Greetings to all! Check out my Vlog and lets talk about some topics!
Saturday. 1:00am. Walmart
The fluorescent lights flicker over head. Late-night shoppers wipe their eyes and manhandle carts filled with miscellaneous late-night purchases. I’m leaning against a poultry freezer, watching the shopping zombies pass, and continuously checking my watch. We have somewhere we need to be.
It is my strong opinion that one of the fundamental goals of filmmaking is to create a new world for the viewer. This world is brought to life by both the physical space we see on the screen and the little details that are spoken by the characters. Lets first define the term.
In my humble opinion filmmaking and ego are inseparable. I believe that it takes balls of a certain size to think that you can create something worthy of other people spending their time and energy studying or enjoying. Similarly, I cannot think of a time when formal art has existed in history decoupled from some sort of intended audience. In my fragile little brain, “art for art’s sake” really doesn’t mean what people think it does because, to me, the definition of art includes a clause about other people seeing it. And, for anyone who thinks this is not true, I ask one question:
Has your art changed based on the feedback of others? Read more →
Recently I slammed my very first poem. For years I’ve written my own poetry, but before now I’ve never had the guts to step into the spotlight. Why? Because I’m not a performer. I’m a steadfast behind-the-scenes kind of guy. What actors do terrifies me.
I finally approached my rough reality: graduating college with an art degree. For all those who can relate, aren’t you tired of the questions, “So…what do you want to do with that degree? What’s next?” I hate these questions and I’m exhausted from trying to wiggle my way around answering them (after all, I do have a degree in the creative field).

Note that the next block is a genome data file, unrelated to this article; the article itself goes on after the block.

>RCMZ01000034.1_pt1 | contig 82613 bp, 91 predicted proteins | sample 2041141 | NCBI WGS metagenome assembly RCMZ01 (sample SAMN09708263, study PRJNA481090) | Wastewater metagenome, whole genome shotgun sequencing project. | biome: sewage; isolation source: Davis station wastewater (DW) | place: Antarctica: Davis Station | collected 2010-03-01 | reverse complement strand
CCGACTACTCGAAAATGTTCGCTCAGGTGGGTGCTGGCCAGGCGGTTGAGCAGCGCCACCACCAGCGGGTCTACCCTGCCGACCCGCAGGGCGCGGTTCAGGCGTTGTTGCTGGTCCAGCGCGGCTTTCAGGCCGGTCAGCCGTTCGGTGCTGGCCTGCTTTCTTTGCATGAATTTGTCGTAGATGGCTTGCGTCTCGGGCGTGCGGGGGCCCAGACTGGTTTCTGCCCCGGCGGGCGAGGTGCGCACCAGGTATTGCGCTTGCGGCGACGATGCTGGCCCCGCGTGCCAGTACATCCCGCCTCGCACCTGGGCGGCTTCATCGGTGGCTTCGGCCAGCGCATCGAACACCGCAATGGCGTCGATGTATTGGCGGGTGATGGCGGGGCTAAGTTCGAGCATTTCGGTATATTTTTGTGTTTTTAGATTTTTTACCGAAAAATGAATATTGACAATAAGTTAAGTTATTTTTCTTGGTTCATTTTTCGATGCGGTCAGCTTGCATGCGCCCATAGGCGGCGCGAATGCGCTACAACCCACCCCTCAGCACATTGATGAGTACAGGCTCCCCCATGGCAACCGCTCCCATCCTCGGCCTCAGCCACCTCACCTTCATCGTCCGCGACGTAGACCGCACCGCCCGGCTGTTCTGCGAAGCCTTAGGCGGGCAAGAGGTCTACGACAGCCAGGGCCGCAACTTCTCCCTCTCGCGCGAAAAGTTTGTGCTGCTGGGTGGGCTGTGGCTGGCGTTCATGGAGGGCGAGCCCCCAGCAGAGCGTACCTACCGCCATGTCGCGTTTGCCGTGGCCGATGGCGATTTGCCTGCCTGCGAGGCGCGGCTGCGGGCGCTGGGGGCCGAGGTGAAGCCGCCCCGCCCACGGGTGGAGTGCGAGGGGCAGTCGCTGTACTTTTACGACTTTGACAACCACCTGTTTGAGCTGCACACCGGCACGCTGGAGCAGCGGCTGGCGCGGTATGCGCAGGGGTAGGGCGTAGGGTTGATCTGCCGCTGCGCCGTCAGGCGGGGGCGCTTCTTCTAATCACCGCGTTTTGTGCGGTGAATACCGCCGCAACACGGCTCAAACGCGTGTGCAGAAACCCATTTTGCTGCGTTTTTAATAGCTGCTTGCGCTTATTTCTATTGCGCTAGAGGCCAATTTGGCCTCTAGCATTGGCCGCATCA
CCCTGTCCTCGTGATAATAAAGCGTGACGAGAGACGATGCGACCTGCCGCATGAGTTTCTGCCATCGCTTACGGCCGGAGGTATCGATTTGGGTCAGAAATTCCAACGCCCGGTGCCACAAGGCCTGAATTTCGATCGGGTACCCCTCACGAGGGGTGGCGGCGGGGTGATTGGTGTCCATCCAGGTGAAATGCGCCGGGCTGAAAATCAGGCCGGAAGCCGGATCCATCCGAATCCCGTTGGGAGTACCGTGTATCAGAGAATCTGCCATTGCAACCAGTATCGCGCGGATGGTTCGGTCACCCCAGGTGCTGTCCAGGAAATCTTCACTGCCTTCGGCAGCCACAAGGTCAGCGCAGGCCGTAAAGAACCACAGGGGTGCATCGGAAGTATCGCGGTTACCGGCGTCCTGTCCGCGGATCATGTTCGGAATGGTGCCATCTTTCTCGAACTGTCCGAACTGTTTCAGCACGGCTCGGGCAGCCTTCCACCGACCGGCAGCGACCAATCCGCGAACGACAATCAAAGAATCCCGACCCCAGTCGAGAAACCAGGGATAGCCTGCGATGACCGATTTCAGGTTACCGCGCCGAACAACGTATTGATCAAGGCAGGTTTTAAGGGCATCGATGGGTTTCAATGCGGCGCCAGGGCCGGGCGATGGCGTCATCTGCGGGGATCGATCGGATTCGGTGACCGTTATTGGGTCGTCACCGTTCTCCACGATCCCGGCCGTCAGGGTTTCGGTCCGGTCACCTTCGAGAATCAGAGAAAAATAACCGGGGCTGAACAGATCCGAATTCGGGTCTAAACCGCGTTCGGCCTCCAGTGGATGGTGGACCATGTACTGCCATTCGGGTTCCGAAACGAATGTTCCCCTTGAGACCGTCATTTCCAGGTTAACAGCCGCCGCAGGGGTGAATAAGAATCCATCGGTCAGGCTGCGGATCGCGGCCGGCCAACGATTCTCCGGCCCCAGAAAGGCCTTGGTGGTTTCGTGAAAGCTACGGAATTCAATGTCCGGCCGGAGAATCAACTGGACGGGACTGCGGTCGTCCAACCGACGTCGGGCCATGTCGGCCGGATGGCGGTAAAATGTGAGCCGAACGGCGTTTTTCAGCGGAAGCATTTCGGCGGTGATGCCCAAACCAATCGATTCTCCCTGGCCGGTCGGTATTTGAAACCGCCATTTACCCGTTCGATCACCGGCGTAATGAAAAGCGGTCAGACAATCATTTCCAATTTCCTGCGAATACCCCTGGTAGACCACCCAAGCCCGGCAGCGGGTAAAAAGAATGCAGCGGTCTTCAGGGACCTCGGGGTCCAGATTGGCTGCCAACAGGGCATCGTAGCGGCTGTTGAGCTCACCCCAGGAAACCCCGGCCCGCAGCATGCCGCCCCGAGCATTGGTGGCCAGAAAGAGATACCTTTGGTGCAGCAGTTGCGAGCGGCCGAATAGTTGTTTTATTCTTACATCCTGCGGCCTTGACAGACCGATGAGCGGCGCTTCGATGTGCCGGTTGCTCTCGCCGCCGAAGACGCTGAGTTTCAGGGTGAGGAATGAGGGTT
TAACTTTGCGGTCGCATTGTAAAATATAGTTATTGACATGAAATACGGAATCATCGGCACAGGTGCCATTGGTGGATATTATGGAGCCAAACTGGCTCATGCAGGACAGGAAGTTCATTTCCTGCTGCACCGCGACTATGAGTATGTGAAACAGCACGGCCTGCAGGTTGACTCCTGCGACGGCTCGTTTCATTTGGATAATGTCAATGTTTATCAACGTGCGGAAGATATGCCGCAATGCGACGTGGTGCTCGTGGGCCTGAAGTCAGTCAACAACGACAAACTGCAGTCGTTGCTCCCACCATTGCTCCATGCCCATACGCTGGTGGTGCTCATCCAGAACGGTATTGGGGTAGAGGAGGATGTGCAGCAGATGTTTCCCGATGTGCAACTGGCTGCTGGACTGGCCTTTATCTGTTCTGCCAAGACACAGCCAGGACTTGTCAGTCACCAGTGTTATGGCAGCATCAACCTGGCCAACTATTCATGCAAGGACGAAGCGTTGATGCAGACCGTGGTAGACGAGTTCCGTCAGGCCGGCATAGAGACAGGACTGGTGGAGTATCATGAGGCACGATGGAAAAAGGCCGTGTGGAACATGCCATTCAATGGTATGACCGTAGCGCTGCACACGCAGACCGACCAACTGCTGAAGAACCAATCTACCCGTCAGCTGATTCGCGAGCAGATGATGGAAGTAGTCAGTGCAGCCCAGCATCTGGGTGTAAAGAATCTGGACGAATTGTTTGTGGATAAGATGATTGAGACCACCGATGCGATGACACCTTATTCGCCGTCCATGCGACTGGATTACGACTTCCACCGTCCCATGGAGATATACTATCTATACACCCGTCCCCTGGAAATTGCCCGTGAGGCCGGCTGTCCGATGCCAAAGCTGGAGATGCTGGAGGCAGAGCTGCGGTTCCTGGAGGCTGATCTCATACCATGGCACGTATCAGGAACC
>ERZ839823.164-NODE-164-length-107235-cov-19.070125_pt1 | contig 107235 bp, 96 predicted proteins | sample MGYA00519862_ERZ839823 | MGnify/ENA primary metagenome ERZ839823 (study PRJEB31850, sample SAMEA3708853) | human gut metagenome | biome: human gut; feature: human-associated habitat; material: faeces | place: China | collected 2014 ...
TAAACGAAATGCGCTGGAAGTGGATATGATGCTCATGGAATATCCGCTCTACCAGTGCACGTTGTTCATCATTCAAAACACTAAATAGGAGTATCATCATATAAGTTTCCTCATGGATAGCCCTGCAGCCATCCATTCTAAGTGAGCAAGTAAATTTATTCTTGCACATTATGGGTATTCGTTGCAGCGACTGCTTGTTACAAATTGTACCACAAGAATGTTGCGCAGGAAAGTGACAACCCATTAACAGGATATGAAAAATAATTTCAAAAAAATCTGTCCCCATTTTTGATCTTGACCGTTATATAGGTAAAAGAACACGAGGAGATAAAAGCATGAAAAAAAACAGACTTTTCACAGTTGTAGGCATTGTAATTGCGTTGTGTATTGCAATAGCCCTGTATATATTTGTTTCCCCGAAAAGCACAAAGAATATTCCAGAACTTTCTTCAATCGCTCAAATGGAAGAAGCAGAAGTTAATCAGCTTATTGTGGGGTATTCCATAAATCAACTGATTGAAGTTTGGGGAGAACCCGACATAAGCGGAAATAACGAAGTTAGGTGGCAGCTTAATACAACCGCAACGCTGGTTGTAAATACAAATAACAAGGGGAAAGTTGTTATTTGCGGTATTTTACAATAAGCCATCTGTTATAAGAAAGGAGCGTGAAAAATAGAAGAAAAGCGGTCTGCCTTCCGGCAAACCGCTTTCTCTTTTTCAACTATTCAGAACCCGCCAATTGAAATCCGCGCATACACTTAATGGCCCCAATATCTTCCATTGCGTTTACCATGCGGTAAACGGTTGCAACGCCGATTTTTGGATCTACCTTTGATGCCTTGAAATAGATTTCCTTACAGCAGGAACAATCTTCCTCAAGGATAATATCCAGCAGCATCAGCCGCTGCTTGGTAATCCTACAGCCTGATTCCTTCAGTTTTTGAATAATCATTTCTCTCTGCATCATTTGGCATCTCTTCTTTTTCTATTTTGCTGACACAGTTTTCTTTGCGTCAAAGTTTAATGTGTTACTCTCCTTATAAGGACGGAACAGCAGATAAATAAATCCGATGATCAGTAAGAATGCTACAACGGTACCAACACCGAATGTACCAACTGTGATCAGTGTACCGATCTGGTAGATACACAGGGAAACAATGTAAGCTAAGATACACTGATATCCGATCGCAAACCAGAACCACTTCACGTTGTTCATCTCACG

You never think it could happen to you. I didn’t think so either. After a great week of countless happy circumstance (one of which was getting hired by Apple, ironically enough) I found myself being rid of the device, gifted to me by my father, that was going to make my professional filmmaking career, and I had no choice about it. Read on to find out how to avoid what happened to me.
Last week, UCD hosted it’s bi-annual Cinefest, a film festival showcasing all of the student work from the corresponding semester. Perplexity Pictures screened two films and Perplexity members worked on many others, so I thought it would only be fitting to write about the event.
I just saw The Avengers. Two words: “Oh boy.”
I fancy myself a true connoisseur of Story, and I am simply delighted when a big-scale movie like The Avengers embraces the craft.
Too many tentpole films ignore the basic elements of character development and plot structure, opting for a tired formula that’s painfully adjusted to fit the studio’s fancy visual effect department and bill of superstar actors (I’m looking at you Pirates of the Caribbean: On Stranger Tides, Shrek the Third, Burton’s Alice in Wonderland, and pretty much every Michael Bay film of the last decade).
My philosophy for every project is that no matter how great or how awful the process or the final product turn out, if I didn’t learn a single thing – then I’m doing something wrong. I set goals for each project in the beginning and access my success to how well I was able to achieve those goals.